We now discuss why, in authorizing conduct prohibited by state law, the Governor exceeded his authority.
D. The Compact Violates the Separation of Powers
The House claims that the Compact violates the separation of powers on a number of grounds.8 We find one of them dispositive. The Compact permits the Tribe to conduct certain Class III gaming that is prohibited under Florida law. Therefore, the Compact violates the state's public policy about the types of gambling that should be allowed. We hold that, whatever the Governor's authority to execute compacts, it does not extend so far. The Governor does not have authority to agree to legalize in some parts of the state, or for some persons, conduct that is otherwise illegal throughout the state.
We first discuss whether state laws in general, and gaming laws in particular, apply to Indian tribes. We next discuss Florida law on gaming. We then address the House's argument that IGRA prohibits compacts from expanding the gaming allowed under state law. Finally, we explain why the Governor lacked authority to bind the State to a compact, such as this one, that contradicts state law.
1. State Gaming Laws Apply to the Tribe
Generally, state laws do not apply to tribal Indians on Indian reservations unless Congress so provides. McClanahan v. State Tax Comm'n of Ariz., 411 U.S. 164, 170, 93 S.Ct. 1257, 36 L.Ed.2d 129 (1973). Therefore, the extent to which a state may enforce its criminal laws on tribal land depends on federal authorization. See Seminole Tribe of Fla. v. Butterworth, 658 F.2d 310, 312 (5th Cir.1981). Congress has, however, conferred on the states the authority to assume jurisdiction over crimes committed on tribal land, see Act of Aug. 15, 1953, Pub.L. No. 280 § 6, 67 Stat. 588, 590 (1953), and Florida has assumed such jurisdiction. See ch. 61-252, §§ 1-2, at 452-53, Laws of Fla. (codified at § 285.16, Fla. Stat. (2007)); see also § 285.16(2), Fla. Stat. (2007) (“The civil and criminal laws of Florida shall obtain on all Indian reservations in this state and shall be enforced in the same manner as elsewhere throughout the state.”); Op. Att'y Gen. Fla. 94-45 (1994) (discussing the state's jurisdiction over Indian reservations). The state's law is therefore enforceable on tribal lands to the extent it does not conflict with federal law. See Op. Att'y Gen. Fla. 94-45 (1994); see also Hall v. State, 762 So.2d 936, 936-38 (Fla. 2d DCA 2000) (holding that the circuit court had jurisdiction over a vehicular homicide on an Indian reservation); State v. Billie, 497 So.2d 889, 892-95 (Fla. 2d DCA 1986) (holding that a Seminole Indian was properly charged under state criminal law with killing a Florida panther on tribal land). In regard to gambling in particular, federal law provides that, except as provided in a tribal-state compact, state gambling laws apply on tribal lands. See 18 U.S.C. § 1166(a) (2000).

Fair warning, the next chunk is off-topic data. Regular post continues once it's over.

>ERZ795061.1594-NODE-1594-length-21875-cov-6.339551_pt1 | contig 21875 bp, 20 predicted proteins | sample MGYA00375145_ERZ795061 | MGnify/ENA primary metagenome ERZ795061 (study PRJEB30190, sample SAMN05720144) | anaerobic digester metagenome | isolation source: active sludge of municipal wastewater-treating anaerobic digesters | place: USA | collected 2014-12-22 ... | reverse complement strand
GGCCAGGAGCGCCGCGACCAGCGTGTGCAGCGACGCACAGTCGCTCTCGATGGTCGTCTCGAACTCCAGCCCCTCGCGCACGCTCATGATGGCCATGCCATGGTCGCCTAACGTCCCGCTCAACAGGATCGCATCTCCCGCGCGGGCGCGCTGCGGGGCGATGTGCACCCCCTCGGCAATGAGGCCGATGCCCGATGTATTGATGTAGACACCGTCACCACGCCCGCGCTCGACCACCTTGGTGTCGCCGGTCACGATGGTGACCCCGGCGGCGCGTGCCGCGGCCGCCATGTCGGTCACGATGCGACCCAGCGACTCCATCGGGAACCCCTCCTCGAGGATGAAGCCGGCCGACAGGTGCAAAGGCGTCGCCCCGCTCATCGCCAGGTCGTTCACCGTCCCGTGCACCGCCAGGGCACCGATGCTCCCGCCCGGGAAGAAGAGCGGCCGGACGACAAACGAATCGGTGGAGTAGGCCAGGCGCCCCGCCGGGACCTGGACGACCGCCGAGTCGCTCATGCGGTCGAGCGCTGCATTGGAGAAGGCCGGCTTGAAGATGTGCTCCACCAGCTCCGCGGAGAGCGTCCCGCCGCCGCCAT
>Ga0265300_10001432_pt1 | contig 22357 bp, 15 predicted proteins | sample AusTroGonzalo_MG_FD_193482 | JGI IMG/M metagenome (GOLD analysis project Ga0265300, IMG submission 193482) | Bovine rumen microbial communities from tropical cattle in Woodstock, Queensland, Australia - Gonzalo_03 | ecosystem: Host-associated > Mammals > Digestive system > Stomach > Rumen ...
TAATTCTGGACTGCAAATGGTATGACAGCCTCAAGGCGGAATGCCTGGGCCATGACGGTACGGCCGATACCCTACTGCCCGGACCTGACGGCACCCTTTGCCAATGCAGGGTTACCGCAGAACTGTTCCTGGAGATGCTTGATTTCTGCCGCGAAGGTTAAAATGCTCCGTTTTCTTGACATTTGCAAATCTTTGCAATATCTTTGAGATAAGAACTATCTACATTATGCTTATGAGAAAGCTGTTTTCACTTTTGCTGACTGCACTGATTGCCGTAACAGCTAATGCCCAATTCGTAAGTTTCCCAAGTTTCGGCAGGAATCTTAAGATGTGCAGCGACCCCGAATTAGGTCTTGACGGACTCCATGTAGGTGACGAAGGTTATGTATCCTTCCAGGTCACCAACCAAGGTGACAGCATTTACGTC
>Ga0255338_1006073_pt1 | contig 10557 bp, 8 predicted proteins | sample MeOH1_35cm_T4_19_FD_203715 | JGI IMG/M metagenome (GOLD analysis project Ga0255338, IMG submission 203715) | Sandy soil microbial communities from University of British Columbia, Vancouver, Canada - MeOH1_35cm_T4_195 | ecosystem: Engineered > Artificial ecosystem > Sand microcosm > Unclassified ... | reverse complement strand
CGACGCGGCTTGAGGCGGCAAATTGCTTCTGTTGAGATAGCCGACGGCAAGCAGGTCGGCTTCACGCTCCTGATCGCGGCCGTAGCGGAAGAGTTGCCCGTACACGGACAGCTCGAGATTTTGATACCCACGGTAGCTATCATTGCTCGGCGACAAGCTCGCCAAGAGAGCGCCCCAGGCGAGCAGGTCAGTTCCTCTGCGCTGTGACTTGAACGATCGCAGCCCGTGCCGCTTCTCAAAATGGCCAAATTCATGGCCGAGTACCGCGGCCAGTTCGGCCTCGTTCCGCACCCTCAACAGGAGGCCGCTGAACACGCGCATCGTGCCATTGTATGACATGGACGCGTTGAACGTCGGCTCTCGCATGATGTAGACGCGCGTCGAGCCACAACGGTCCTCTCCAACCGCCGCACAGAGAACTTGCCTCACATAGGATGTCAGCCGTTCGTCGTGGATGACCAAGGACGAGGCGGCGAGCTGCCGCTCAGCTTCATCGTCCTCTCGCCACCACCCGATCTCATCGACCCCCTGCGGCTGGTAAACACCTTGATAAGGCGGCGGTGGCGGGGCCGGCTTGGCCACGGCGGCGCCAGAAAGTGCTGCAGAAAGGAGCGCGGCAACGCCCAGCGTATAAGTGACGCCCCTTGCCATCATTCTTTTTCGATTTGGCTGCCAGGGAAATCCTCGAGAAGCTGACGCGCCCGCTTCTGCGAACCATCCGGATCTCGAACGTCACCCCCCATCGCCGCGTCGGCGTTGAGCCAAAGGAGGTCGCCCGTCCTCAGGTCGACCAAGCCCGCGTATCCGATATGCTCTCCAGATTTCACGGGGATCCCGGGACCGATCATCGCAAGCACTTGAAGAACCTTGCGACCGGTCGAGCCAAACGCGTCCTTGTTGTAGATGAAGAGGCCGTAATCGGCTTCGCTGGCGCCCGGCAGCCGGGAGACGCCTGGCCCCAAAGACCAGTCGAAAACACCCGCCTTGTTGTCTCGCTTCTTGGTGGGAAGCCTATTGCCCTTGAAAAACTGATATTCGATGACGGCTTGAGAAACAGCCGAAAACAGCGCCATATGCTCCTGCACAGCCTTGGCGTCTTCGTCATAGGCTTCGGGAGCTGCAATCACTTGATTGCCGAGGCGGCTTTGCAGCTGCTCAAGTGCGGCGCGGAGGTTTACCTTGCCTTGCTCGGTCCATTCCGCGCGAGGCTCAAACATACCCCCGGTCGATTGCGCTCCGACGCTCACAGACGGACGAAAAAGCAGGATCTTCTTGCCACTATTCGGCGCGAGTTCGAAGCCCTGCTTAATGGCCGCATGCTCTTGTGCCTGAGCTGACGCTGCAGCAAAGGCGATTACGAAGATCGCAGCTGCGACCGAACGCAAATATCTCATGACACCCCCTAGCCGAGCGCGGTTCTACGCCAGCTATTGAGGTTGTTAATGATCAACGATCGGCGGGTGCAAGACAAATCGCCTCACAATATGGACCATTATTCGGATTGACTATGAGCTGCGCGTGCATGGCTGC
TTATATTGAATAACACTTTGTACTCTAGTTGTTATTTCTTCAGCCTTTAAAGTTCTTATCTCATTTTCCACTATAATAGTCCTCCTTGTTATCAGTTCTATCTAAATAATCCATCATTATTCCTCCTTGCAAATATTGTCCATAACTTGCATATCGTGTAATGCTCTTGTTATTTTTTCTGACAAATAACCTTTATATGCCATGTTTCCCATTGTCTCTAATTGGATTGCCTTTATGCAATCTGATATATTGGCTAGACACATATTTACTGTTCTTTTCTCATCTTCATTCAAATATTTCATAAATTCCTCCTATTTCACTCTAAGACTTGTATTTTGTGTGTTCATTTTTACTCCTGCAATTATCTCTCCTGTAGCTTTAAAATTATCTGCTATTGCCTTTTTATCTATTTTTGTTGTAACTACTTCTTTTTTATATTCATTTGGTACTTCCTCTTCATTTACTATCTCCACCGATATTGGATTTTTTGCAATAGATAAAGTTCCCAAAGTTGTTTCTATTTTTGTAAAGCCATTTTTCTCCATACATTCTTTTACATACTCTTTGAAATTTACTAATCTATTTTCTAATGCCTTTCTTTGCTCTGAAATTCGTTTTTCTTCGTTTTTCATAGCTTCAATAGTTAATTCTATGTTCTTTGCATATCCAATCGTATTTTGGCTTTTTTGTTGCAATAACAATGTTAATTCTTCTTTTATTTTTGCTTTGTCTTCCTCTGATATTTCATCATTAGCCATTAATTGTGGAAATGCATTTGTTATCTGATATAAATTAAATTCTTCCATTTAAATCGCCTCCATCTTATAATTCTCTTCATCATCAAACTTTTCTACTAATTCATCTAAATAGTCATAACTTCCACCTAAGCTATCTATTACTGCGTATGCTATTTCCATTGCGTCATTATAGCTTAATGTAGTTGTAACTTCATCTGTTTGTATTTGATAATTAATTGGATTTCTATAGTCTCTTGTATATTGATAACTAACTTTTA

Based on these state and federal provisions, what is legal in Florida is legal on tribal lands, and what is illegal in Florida is illegal there. Absent a compact, any gambling prohibited in the state is prohibited on tribal land.
2. Florida's Gaming Laws